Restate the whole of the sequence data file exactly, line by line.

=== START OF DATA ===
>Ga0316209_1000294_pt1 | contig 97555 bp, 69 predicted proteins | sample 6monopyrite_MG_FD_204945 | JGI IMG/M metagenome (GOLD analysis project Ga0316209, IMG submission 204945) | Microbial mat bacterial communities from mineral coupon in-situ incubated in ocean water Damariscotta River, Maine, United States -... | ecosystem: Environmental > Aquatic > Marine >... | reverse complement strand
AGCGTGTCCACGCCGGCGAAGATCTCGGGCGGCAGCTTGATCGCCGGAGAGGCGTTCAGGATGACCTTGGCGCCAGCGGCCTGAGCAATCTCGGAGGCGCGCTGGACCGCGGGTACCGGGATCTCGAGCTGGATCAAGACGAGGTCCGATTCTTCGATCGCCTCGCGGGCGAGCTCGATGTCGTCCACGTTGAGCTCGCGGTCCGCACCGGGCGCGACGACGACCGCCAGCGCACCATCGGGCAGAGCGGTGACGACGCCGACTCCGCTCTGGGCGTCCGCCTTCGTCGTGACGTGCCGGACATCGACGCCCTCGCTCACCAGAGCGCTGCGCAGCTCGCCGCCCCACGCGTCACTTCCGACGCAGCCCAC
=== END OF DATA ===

>Ga0316209_1000294_pt1 | contig 97555 bp, 69 predicted proteins | sample 6monopyrite_MG_FD_204945 | JGI IMG/M metagenome (GOLD analysis project Ga0316209, IMG submission 204945) | Microbial mat bacterial communities from mineral coupon in-situ incubated in ocean water Damariscotta River, Maine, United States -... | ecosystem: Environmental > Aquatic > Marine >... | reverse complement strand
AGCGTGTCCACGCCGGCGAAGATCTCGGGCGGCAGCTTGATCGCCGGAGAGGCGTTCAGGATGACCTTGGCGCCAGCGGCCTGAGCAATCTCGGAGGCGCGCTGGACCGCGGGTACCGGGATCTCGAGCTGGATCAAGACGAGGTCCGATTCTTCGATCGCCTCGCGGGCGAGCTCGATGTCGTCCACGTTGAGCTCGCGGTCCGCACCGGGCGCGACGACGACCGCCAGCGCACCATCGGGCAGAGCGGTGACGACGCCGACTCCGCTCTGGGCGTCCGCCTTCGTCGTGACGTGCCGGACATCGACGCCCTCGCTCACCAGAGCGCTGCGCAGCTCGCCGCCCCACGCGTCACTTCCGACGCAGCCCAC